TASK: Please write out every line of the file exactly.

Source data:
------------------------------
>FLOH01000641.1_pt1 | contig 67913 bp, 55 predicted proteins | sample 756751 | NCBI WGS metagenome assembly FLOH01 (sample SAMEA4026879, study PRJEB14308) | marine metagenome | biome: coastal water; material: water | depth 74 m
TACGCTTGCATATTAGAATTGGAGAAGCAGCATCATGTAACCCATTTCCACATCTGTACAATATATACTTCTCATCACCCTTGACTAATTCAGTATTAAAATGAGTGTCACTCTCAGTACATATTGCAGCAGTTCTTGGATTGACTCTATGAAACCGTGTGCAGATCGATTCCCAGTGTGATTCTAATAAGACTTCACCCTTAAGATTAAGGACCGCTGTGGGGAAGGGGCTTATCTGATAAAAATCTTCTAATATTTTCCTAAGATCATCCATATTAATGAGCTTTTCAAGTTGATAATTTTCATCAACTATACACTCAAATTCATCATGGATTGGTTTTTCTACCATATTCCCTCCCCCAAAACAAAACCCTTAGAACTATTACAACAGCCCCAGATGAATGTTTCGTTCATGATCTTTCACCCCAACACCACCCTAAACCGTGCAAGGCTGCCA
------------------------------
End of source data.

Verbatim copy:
>FLOH01000641.1_pt1 | contig 67913 bp, 55 predicted proteins | sample 756751 | NCBI WGS metagenome assembly FLOH01 (sample SAMEA4026879, study PRJEB14308) | marine metagenome | biome: coastal water; material: water | depth 74 m
TACGCTTGCATATTAGAATTGGAGAAGCAGCATCATGTAACCCATTTCCACATCTGTACAATATATACTTCTCATCACCCTTGACTAATTCAGTATTAAAATGAGTGTCACTCTCAGTACATATTGCAGCAGTTCTTGGATTGACTCTATGAAACCGTGTGCAGATCGATTCCCAGTGTGATTCTAATAAGACTTCACCCTTAAGATTAAGGACCGCTGTGGGGAAGGGGCTTATCTGATAAAAATCTTCTAATATTTTCCTAAGATCATCCATATTAATGAGCTTTTCAAGTTGATAATTTTCATCAACTATACACTCAAATTCATCATGGATTGGTTTTTCTACCATATTCCCTCCCCCAAAACAAAACCCTTAGAACTATTACAACAGCCCCAGATGAATGTTTCGTTCATGATCTTTCACCCCAACACCACCCTAAACCGTGCAAGGCTGCCA